The most important if not the major advantage of biomass energy is that it is renewable. With the ever increasing need for energy, especially in the developing world and the depletion of fossil fuels, the need for an alternative energy source is ever more apparent.
With Biomass Energy the advantages far outweigh the cons. The produce used in the production of biomass energy such as saw-dust, wood cut-offs and crops are locally produced, cheap and are a renewable source of fuel.
Boiler systems that use fossil fuels like oil and gas for domestic heating are similar to those of a Biomass Energy system so no major re-fit is necessary for installation. The fuel used in the biomass Energy Heating system is one of the cheapest on the market and environmentally friendly as biomass fuel is CO2 neutral.
We have the latest in technology in Biomass heating systems including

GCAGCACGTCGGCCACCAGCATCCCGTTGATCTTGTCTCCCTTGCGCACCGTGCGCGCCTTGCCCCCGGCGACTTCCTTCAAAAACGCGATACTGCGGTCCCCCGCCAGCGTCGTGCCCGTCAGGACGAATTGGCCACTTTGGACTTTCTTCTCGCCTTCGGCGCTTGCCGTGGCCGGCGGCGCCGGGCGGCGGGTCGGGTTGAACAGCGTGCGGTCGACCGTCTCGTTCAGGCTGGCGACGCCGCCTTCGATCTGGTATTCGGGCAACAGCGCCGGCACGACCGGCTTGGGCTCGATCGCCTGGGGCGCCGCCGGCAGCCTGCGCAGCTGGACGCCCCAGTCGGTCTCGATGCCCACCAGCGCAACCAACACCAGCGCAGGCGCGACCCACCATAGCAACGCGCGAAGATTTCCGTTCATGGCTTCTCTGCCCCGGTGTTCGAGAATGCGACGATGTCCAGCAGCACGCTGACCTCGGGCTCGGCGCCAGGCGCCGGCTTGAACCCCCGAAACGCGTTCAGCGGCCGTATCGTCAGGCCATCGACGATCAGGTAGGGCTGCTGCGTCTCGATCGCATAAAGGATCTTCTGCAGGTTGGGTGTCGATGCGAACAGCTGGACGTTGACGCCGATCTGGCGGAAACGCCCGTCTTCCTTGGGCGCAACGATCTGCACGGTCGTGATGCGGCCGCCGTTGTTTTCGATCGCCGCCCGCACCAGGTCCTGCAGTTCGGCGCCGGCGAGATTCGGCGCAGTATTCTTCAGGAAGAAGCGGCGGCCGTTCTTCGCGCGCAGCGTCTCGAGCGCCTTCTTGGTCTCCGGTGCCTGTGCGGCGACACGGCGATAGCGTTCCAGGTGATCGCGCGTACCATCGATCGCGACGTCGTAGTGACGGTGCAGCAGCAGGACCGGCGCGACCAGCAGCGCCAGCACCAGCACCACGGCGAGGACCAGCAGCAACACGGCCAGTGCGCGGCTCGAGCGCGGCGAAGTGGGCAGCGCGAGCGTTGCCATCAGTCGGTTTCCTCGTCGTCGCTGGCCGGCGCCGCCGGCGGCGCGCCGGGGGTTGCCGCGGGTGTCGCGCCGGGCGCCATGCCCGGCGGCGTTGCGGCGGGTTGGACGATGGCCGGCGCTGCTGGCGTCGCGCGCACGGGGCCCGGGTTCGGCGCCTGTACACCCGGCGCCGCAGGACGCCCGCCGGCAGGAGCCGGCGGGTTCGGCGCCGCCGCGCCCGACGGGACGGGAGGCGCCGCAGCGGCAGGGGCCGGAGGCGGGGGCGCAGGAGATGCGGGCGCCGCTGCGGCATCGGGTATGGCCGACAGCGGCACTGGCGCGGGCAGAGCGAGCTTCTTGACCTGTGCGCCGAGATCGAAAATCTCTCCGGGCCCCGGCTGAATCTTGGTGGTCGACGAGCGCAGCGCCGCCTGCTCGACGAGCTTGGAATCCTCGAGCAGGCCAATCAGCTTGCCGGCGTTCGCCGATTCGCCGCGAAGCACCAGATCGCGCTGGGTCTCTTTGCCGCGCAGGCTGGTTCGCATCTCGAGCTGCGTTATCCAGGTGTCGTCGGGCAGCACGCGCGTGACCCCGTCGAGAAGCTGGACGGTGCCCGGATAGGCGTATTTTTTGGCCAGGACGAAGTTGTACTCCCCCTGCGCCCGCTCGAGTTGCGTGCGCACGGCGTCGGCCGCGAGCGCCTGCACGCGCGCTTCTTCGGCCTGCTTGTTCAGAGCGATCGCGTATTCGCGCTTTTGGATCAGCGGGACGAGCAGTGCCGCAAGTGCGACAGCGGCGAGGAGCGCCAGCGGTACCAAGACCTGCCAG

Wood pellet stoves and wood Pellet Boilers, we also stock and distribute Irish manufactured wood pellet on a nationwide basis, checkout out wood pellet stoves or our wood Pellet Boilers or if you are simply interested in purchasing our pellet in bags or loose pellet in Bulk then visit our Wood Pellet Supply where you can order online.
This means the burning process only emits the CO2 that was stored in the organic material during its life span, a major advantage of the ever increasing emissions from fossil fuel combustion.
The pellet fuels burn process holds emissions far below those of nonrenewable fossil fuels. Future research in commercial pellet burning systems are employing various technologies which are promising even further increases in efficiencies.
Pellet fuel costs have been virtually constant with no foreseeable change during the last ten years. This is good news for domestic use, with the worry of ever fluctuating oil costs. Since forecasters rely on regional manufacturers for their production estimates, that guess is likely to be far more accurate than oil estimates from OPEC. Given that hundreds of businesses were forced to shut their doors due to the dizzying spike in fuel costs in 2001, doesn’t it simply make better sense to rely on local resources for your energy?